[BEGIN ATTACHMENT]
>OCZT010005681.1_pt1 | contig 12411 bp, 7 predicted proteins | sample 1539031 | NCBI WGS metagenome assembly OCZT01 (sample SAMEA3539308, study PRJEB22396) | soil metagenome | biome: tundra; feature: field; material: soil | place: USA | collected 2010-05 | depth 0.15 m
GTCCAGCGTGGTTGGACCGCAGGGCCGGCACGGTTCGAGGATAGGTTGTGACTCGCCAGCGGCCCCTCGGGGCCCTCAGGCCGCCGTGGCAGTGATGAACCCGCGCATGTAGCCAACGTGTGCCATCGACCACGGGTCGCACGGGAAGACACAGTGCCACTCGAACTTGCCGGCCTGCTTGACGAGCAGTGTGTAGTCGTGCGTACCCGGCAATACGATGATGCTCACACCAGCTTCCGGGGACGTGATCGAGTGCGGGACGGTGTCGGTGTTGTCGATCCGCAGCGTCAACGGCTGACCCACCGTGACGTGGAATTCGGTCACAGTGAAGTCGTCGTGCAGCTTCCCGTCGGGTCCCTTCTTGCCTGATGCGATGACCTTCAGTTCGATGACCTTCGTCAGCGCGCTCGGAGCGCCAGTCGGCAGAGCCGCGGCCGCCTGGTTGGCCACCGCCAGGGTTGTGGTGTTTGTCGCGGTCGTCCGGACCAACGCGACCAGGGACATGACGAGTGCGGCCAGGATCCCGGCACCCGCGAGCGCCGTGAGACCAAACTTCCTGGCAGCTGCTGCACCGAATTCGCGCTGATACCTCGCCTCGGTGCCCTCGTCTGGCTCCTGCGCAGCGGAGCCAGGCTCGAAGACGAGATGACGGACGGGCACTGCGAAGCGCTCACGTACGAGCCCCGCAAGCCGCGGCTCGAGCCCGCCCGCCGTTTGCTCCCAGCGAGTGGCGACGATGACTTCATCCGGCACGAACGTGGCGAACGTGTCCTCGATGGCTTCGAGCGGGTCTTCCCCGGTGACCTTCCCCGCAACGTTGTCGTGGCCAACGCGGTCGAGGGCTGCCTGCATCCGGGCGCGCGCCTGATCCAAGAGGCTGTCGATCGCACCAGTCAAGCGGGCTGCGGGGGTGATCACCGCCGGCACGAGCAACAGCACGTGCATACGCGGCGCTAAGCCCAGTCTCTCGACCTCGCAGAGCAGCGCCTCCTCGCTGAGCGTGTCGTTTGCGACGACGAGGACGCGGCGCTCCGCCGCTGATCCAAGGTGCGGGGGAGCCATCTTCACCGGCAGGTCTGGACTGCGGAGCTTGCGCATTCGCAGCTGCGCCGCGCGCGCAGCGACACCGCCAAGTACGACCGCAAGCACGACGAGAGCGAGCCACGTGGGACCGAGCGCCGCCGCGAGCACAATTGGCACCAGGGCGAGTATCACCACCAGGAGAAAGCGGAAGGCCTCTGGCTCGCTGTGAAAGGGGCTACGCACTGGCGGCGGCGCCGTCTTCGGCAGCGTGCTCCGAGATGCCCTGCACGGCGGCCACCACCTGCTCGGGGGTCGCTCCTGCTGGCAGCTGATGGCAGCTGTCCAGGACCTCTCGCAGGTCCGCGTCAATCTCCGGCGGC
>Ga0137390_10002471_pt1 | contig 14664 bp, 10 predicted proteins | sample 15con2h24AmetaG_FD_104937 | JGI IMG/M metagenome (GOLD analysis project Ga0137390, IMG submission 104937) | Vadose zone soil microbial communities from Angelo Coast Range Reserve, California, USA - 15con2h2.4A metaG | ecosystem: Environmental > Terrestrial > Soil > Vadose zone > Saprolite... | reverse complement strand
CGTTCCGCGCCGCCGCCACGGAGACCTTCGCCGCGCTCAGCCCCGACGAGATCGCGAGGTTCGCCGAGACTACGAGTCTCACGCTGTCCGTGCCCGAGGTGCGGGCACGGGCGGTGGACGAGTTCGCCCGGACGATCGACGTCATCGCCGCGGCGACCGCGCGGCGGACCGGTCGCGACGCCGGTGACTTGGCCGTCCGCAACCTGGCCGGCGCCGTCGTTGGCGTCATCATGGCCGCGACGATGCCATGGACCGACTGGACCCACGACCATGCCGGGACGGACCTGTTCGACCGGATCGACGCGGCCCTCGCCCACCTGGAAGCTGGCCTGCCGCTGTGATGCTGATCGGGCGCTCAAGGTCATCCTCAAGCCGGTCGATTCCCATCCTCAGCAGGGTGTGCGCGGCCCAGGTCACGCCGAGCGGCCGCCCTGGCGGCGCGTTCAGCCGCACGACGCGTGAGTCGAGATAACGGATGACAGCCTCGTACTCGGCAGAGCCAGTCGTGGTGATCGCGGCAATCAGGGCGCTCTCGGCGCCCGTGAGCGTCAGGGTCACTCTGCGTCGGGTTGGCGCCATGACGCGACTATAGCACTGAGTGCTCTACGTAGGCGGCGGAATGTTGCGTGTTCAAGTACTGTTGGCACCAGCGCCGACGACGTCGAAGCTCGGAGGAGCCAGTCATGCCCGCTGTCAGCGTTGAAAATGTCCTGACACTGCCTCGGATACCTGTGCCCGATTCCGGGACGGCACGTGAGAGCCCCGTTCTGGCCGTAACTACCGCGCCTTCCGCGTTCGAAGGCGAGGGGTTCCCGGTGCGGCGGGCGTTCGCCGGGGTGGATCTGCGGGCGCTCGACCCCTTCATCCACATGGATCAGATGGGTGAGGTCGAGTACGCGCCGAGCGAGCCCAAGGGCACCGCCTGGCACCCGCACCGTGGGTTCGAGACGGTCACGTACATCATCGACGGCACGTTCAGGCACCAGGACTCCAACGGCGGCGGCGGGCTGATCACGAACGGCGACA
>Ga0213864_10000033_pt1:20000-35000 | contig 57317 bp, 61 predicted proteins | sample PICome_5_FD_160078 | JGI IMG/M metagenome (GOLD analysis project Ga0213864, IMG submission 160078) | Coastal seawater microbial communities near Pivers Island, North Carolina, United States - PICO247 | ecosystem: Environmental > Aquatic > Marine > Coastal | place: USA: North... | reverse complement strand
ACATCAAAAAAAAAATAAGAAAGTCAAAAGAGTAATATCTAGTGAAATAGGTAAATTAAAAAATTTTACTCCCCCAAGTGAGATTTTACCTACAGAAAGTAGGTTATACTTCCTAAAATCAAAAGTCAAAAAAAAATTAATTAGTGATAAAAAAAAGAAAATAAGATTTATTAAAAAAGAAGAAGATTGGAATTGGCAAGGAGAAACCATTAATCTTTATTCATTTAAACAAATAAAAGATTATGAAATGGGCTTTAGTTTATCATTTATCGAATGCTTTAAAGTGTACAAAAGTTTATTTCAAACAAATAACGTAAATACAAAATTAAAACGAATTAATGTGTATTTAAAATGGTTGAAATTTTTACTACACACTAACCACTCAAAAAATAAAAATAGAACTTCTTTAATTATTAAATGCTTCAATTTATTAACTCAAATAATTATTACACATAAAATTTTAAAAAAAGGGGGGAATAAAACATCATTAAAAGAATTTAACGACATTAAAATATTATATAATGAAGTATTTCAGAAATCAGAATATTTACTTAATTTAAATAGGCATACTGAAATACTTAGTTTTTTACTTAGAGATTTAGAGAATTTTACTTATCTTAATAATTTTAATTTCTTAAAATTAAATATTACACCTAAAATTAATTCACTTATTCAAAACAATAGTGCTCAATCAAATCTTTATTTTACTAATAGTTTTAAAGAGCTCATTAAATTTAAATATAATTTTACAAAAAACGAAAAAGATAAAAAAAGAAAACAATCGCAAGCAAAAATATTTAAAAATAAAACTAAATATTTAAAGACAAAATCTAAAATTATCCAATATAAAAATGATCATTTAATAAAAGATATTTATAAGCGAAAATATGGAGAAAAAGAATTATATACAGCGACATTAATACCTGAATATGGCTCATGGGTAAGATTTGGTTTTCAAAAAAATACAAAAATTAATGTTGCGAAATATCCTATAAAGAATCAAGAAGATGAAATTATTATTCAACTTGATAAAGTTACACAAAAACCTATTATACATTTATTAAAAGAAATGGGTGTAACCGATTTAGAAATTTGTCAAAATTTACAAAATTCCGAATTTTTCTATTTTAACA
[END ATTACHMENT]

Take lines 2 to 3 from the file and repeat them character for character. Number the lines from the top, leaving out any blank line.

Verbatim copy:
GTCCAGCGTGGTTGGACCGCAGGGCCGGCACGGTTCGAGGATAGGTTGTGACTCGCCAGCGGCCCCTCGGGGCCCTCAGGCCGCCGTGGCAGTGATGAACCCGCGCATGTAGCCAACGTGTGCCATCGACCACGGGTCGCACGGGAAGACACAGTGCCACTCGAACTTGCCGGCCTGCTTGACGAGCAGTGTGTAGTCGTGCGTACCCGGCAATACGATGATGCTCACACCAGCTTCCGGGGACGTGATCGAGTGCGGGACGGTGTCGGTGTTGTCGATCCGCAGCGTCAACGGCTGACCCACCGTGACGTGGAATTCGGTCACAGTGAAGTCGTCGTGCAGCTTCCCGTCGGGTCCCTTCTTGCCTGATGCGATGACCTTCAGTTCGATGACCTTCGTCAGCGCGCTCGGAGCGCCAGTCGGCAGAGCCGCGGCCGCCTGGTTGGCCACCGCCAGGGTTGTGGTGTTTGTCGCGGTCGTCCGGACCAACGCGACCAGGGACATGACGAGTGCGGCCAGGATCCCGGCACCCGCGAGCGCCGTGAGACCAAACTTCCTGGCAGCTGCTGCACCGAATTCGCGCTGATACCTCGCCTCGGTGCCCTCGTCTGGCTCCTGCGCAGCGGAGCCAGGCTCGAAGACGAGATGACGGACGGGCACTGCGAAGCGCTCACGTACGAGCCCCGCAAGCCGCGGCTCGAGCCCGCCCGCCGTTTGCTCCCAGCGAGTGGCGACGATGACTTCATCCGGCACGAACGTGGCGAACGTGTCCTCGATGGCTTCGAGCGGGTCTTCCCCGGTGACCTTCCCCGCAACGTTGTCGTGGCCAACGCGGTCGAGGGCTGCCTGCATCCGGGCGCGCGCCTGATCCAAGAGGCTGTCGATCGCACCAGTCAAGCGGGCTGCGGGGGTGATCACCGCCGGCACGAGCAACAGCACGTGCATACGCGGCGCTAAGCCCAGTCTCTCGACCTCGCAGAGCAGCGCCTCCTCGCTGAGCGTGTCGTTTGCGACGACGAGGACGCGGCGCTCCGCCGCTGATCCAAGGTGCGGGGGAGCCATCTTCACCGGCAGGTCTGGACTGCGGAGCTTGCGCATTCGCAGCTGCGCCGCGCGCGCAGCGACACCGCCAAGTACGACCGCAAGCACGACGAGAGCGAGCCACGTGGGACCGAGCGCCGCCGCGAGCACAATTGGCACCAGGGCGAGTATCACCACCAGGAGAAAGCGGAAGGCCTCTGGCTCGCTGTGAAAGGGGCTACGCACTGGCGGCGGCGCCGTCTTCGGCAGCGTGCTCCGAGATGCCCTGCACGGCGGCCACCACCTGCTCGGGGGTCGCTCCTGCTGGCAGCTGATGGCAGCTGTCCAGGACCTCTCGCAGGTCCGCGTCAATCTCCGGCGGC
>Ga0137390_10002471_pt1 | contig 14664 bp, 10 predicted proteins | sample 15con2h24AmetaG_FD_104937 | JGI IMG/M metagenome (GOLD analysis project Ga0137390, IMG submission 104937) | Vadose zone soil microbial communities from Angelo Coast Range Reserve, California, USA - 15con2h2.4A metaG | ecosystem: Environmental > Terrestrial > Soil > Vadose zone > Saprolite... | reverse complement strand